Robust controller synthesis

IQClab also provides the option to perform Robust controller synthesis with general dynamic multipliers. This yields controllers that are robust with respect to the modelled uncertainties.

Note: It is assumed that the user is acquainted with the IQC synthesis literature. The reader is referred to [8], [9] and references therein for further information.

The algorithm considered here is identical to the one presented in [8] , which considers the problem of nominal controller synthesis with unstable weights that have no poles on the imaginary axis [8], [9]. This problem turns out to be very useful in a \mu-like synthesis algorithm for the systematic design of robust controllers with a general linear fractional dependence on the uncertainties. Such algorithms all rely on a suitable factorization of the involved multipliers, which frequently causes numerical ill-conditioning in computations. The present algorithm avoids any such factorizations. If compared to the existing approaches, this leads to a drastically simplified synthesis algorithm for the systematic design of robust controllers based on general dynamic IQC-multipliers.

We consider the system interconnection shown in the following figure.


  • P is the generalized plant (i.e., it is assumed that the disturbance and performance weights are already incorporated in the plant)
  • \Delta is the uncertainty block, which is assumed to have a block diagonal structure \Delta=\mathrm{diag}(\Delta_1,\ldots,\Delta_N). The properties of the individual blocks should be compatible with those from the class iqcdelta (see details here)
  • K is the to-be-designed robust controller
  • the in- and output channels are given by
    • w_\mathrm{p}\rightarrow z_\mathrm{p} is the performance channel
    • w_\Delta\rightarrow z_\Delta is the uncertainty channel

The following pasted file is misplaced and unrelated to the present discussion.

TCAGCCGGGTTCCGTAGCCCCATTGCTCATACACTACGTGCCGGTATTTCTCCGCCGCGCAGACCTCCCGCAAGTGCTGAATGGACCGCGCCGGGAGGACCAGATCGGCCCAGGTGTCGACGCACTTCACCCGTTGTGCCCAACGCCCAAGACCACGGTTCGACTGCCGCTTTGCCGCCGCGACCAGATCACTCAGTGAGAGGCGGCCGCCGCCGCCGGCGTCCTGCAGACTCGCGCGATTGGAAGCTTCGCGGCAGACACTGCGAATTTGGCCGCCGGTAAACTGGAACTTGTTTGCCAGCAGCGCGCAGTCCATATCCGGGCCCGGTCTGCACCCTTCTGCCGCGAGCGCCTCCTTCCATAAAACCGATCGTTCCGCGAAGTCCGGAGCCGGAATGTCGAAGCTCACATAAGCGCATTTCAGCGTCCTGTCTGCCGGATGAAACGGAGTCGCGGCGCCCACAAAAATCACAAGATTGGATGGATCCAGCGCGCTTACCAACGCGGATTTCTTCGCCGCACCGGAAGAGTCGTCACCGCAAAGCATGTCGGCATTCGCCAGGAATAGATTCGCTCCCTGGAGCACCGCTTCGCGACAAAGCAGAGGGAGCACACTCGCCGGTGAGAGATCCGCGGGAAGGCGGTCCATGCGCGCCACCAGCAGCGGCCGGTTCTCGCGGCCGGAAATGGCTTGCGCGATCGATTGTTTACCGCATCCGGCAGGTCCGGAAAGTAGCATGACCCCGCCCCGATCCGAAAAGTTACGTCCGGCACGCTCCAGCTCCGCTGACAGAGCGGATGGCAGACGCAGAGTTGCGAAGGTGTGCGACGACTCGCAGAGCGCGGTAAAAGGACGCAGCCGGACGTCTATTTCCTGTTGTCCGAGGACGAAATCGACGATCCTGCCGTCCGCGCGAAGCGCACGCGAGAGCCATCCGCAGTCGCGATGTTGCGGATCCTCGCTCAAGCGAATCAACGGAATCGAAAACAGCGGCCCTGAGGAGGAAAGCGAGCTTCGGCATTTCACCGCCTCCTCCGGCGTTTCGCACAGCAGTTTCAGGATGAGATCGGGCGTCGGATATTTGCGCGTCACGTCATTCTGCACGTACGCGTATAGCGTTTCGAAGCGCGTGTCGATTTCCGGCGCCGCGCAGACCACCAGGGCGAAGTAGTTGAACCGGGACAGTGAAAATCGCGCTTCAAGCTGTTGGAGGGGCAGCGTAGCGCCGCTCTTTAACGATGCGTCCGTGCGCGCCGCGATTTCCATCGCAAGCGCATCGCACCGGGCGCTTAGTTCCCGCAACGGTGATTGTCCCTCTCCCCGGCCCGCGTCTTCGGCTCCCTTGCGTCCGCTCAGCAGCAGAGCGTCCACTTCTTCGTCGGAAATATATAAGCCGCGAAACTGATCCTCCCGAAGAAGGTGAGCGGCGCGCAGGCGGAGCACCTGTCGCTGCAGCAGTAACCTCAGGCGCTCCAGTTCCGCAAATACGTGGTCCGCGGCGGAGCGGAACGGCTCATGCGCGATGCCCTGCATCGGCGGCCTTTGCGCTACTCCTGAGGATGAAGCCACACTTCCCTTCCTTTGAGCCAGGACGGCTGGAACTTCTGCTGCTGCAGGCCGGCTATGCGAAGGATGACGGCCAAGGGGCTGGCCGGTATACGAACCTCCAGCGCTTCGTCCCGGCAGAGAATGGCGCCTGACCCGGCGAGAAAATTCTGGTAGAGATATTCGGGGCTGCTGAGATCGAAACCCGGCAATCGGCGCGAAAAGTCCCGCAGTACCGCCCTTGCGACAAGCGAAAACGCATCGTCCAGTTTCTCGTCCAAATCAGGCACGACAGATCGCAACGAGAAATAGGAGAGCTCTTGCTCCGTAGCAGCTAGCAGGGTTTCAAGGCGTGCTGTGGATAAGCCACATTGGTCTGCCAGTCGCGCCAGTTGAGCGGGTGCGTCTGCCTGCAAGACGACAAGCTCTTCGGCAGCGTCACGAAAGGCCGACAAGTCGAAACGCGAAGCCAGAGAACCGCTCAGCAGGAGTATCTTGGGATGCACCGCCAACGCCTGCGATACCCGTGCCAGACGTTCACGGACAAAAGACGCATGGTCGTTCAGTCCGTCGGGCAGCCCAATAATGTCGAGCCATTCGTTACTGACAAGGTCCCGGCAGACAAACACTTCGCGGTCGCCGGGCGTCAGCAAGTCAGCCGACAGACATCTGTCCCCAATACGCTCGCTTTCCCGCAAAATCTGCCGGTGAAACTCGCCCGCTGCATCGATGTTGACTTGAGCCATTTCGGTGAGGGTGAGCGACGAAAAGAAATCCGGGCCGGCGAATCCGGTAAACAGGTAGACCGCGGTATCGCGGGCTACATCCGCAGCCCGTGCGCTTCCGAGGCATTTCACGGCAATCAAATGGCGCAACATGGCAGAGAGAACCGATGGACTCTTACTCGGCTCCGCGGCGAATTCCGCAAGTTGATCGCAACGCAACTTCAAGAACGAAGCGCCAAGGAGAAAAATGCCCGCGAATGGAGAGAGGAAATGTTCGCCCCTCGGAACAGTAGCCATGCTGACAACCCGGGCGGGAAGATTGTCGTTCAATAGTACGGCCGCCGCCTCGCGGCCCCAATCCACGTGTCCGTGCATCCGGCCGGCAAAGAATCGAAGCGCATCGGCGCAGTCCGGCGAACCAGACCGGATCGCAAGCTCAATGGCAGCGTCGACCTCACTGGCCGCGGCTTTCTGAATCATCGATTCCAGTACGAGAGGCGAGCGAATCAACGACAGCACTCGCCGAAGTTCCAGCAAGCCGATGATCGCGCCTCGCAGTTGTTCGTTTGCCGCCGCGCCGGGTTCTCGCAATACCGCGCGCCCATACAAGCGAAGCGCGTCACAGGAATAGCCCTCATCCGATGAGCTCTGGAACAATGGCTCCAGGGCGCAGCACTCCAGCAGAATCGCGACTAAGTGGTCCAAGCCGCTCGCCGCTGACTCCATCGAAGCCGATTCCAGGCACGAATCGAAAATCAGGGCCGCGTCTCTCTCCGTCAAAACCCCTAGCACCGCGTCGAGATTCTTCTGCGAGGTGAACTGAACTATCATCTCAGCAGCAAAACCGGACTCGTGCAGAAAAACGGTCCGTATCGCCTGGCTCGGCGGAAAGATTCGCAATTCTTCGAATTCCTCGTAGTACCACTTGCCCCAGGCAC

• u\rightarrow y is the control channel

Some characteristics of the algorithm are:

  • The algorithms performs a synthesis with the aim to obtain a robust controller, u=Ky, which, for all \Delta\in\mathbf{\Delta}, stabilizes the plant \Delta\star P and renders the induced L_2-gain on the performance channel w_\mathrm{p}\rightarrow z_\mathrm{p} less than \gamma>0.
  • The \Delta-block is compatible with the class iqcdelta (see details here)
  • The algorithms imposes the following induced L_2 norm constraint on the performance channel w_\mathrm{p}\rightarrow z_\mathrm{p}:

        \[\int_0^{\infty}\left(\begin{array}{c}z_\mathrm{p}(t)\\w_\mathrm{p}(t)\end{array}\right)^T\left(\begin{array}{cc}\frac{1}{\gamma}I&0\\0&-\gamma I\end{array}\right)\left(\begin{array}{c}z_\mathrm{p}(t)\\w_\mathrm{p}(t)\end{array}\right)dt\geq0\ \ \forall t\geq0.\]

    Here \gamma is the to-be-minimized induced L_2-gain.
  • The algorithm relies on an iteration between performing nominal (weighted) controller syntheses and IQC robustness analyses. This is similar to the \mu-synthesis approach. The essential different is that the present algorithm allows to consider general dynamic IQC multipliers and does not rely on any factorization of the multipliers.